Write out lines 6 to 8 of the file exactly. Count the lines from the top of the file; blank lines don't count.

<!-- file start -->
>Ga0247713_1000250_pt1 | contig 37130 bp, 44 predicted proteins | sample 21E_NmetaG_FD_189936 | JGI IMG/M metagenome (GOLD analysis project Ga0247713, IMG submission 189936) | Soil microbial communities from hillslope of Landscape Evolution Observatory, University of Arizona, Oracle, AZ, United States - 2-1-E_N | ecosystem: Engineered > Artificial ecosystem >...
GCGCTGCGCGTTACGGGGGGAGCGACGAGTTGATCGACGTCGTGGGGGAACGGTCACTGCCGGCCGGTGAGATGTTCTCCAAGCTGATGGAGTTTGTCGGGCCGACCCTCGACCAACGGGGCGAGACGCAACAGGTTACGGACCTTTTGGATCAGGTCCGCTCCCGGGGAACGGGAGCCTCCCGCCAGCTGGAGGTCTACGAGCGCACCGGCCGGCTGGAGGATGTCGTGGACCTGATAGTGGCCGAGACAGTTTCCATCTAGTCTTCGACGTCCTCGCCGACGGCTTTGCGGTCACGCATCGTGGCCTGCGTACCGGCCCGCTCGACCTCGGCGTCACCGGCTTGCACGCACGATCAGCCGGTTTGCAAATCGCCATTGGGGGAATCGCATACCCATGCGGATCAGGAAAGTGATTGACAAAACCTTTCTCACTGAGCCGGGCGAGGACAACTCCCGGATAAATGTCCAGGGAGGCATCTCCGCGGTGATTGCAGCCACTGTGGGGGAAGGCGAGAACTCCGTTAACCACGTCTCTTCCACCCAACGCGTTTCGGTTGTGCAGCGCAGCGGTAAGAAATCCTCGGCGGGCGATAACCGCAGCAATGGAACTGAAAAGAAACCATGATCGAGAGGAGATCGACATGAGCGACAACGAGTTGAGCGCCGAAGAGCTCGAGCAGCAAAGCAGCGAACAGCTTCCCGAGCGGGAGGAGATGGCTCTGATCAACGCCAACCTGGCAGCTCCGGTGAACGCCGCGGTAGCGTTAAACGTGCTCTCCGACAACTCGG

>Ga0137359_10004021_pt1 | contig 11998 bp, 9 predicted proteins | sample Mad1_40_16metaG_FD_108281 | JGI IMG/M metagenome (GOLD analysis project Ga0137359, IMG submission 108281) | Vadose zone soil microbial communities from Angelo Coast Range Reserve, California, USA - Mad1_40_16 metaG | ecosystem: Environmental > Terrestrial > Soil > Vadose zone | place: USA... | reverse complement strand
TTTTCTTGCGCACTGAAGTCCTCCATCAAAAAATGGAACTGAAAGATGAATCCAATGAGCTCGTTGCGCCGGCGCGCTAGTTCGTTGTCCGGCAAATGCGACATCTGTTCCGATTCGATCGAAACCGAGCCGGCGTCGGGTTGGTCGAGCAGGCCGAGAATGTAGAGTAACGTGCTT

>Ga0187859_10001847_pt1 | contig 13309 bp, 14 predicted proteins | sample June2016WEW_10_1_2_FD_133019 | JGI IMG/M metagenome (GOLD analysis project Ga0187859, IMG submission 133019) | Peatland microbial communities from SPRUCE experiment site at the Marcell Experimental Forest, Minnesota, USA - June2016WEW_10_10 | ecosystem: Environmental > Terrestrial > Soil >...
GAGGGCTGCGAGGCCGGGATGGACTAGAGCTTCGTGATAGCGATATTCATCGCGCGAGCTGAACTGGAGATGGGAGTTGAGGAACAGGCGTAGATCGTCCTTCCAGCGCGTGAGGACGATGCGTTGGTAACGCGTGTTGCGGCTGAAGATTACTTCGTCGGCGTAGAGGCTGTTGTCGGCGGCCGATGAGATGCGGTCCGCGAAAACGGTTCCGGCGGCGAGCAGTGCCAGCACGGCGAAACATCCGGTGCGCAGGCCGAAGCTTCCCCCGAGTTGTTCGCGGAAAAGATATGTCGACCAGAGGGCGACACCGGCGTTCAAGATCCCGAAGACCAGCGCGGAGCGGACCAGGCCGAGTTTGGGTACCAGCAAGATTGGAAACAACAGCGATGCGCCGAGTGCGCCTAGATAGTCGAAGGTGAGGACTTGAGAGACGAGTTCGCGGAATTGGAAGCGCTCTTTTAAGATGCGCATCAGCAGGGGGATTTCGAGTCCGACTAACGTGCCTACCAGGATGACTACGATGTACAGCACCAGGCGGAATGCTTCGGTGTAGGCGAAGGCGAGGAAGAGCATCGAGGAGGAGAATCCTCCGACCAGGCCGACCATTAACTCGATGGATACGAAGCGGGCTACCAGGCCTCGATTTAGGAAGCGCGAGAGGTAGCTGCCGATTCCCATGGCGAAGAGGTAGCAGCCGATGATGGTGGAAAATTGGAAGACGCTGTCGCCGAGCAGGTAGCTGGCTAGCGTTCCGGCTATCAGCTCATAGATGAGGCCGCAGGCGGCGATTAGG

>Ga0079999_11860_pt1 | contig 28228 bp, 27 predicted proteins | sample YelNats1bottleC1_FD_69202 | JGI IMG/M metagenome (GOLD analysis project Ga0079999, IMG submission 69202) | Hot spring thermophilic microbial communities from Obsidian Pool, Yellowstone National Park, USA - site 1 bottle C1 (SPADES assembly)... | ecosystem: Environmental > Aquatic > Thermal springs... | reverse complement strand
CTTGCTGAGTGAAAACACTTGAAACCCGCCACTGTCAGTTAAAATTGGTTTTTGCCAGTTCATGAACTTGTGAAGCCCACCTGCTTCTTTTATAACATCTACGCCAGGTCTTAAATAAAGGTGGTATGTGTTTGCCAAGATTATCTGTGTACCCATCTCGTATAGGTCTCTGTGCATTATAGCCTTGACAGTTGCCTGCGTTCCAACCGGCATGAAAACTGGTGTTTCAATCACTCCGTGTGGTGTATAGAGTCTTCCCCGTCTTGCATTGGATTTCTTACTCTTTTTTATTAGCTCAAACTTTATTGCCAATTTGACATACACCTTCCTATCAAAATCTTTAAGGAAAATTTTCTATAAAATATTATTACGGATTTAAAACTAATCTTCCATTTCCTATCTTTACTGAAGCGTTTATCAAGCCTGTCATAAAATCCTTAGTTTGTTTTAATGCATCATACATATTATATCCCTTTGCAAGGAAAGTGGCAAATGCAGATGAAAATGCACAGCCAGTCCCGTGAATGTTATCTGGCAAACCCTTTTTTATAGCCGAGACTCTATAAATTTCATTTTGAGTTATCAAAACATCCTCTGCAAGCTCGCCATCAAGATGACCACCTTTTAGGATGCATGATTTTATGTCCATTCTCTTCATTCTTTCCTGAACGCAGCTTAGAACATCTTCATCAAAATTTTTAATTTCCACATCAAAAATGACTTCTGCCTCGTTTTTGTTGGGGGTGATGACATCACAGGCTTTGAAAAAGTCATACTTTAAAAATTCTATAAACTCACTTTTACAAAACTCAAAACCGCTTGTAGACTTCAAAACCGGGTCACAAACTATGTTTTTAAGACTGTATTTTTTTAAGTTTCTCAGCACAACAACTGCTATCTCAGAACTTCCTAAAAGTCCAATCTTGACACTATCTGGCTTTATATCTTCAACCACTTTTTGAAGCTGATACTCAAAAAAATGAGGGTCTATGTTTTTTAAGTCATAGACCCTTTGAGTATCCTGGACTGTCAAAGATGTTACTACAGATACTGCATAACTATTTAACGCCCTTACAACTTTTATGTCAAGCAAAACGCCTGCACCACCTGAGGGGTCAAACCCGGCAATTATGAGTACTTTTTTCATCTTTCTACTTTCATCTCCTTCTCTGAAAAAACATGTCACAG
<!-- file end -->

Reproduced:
GAGGGCTGCGAGGCCGGGATGGACTAGAGCTTCGTGATAGCGATATTCATCGCGCGAGCTGAACTGGAGATGGGAGTTGAGGAACAGGCGTAGATCGTCCTTCCAGCGCGTGAGGACGATGCGTTGGTAACGCGTGTTGCGGCTGAAGATTACTTCGTCGGCGTAGAGGCTGTTGTCGGCGGCCGATGAGATGCGGTCCGCGAAAACGGTTCCGGCGGCGAGCAGTGCCAGCACGGCGAAACATCCGGTGCGCAGGCCGAAGCTTCCCCCGAGTTGTTCGCGGAAAAGATATGTCGACCAGAGGGCGACACCGGCGTTCAAGATCCCGAAGACCAGCGCGGAGCGGACCAGGCCGAGTTTGGGTACCAGCAAGATTGGAAACAACAGCGATGCGCCGAGTGCGCCTAGATAGTCGAAGGTGAGGACTTGAGAGACGAGTTCGCGGAATTGGAAGCGCTCTTTTAAGATGCGCATCAGCAGGGGGATTTCGAGTCCGACTAACGTGCCTACCAGGATGACTACGATGTACAGCACCAGGCGGAATGCTTCGGTGTAGGCGAAGGCGAGGAAGAGCATCGAGGAGGAGAATCCTCCGACCAGGCCGACCATTAACTCGATGGATACGAAGCGGGCTACCAGGCCTCGATTTAGGAAGCGCGAGAGGTAGCTGCCGATTCCCATGGCGAAGAGGTAGCAGCCGATGATGGTGGAAAATTGGAAGACGCTGTCGCCGAGCAGGTAGCTGGCTAGCGTTCCGGCTATCAGCTCATAGATGAGGCCGCAGGCGGCGATTAGG

>Ga0079999_11860_pt1 | contig 28228 bp, 27 predicted proteins | sample YelNats1bottleC1_FD_69202 | JGI IMG/M metagenome (GOLD analysis project Ga0079999, IMG submission 69202) | Hot spring thermophilic microbial communities from Obsidian Pool, Yellowstone National Park, USA - site 1 bottle C1 (SPADES assembly)... | ecosystem: Environmental > Aquatic > Thermal springs... | reverse complement strand
CTTGCTGAGTGAAAACACTTGAAACCCGCCACTGTCAGTTAAAATTGGTTTTTGCCAGTTCATGAACTTGTGAAGCCCACCTGCTTCTTTTATAACATCTACGCCAGGTCTTAAATAAAGGTGGTATGTGTTTGCCAAGATTATCTGTGTACCCATCTCGTATAGGTCTCTGTGCATTATAGCCTTGACAGTTGCCTGCGTTCCAACCGGCATGAAAACTGGTGTTTCAATCACTCCGTGTGGTGTATAGAGTCTTCCCCGTCTTGCATTGGATTTCTTACTCTTTTTTATTAGCTCAAACTTTATTGCCAATTTGACATACACCTTCCTATCAAAATCTTTAAGGAAAATTTTCTATAAAATATTATTACGGATTTAAAACTAATCTTCCATTTCCTATCTTTACTGAAGCGTTTATCAAGCCTGTCATAAAATCCTTAGTTTGTTTTAATGCATCATACATATTATATCCCTTTGCAAGGAAAGTGGCAAATGCAGATGAAAATGCACAGCCAGTCCCGTGAATGTTATCTGGCAAACCCTTTTTTATAGCCGAGACTCTATAAATTTCATTTTGAGTTATCAAAACATCCTCTGCAAGCTCGCCATCAAGATGACCACCTTTTAGGATGCATGATTTTATGTCCATTCTCTTCATTCTTTCCTGAACGCAGCTTAGAACATCTTCATCAAAATTTTTAATTTCCACATCAAAAATGACTTCTGCCTCGTTTTTGTTGGGGGTGATGACATCACAGGCTTTGAAAAAGTCATACTTTAAAAATTCTATAAACTCACTTTTACAAAACTCAAAACCGCTTGTAGACTTCAAAACCGGGTCACAAACTATGTTTTTAAGACTGTATTTTTTTAAGTTTCTCAGCACAACAACTGCTATCTCAGAACTTCCTAAAAGTCCAATCTTGACACTATCTGGCTTTATATCTTCAACCACTTTTTGAAGCTGATACTCAAAAAAATGAGGGTCTATGTTTTTTAAGTCATAGACCCTTTGAGTATCCTGGACTGTCAAAGATGTTACTACAGATACTGCATAACTATTTAACGCCCTTACAACTTTTATGTCAAGCAAAACGCCTGCACCACCTGAGGGGTCAAACCCGGCAATTATGAGTACTTTTTTCATCTTTCTACTTTCATCTCCTTCTCTGAAAAAACATGTCACAG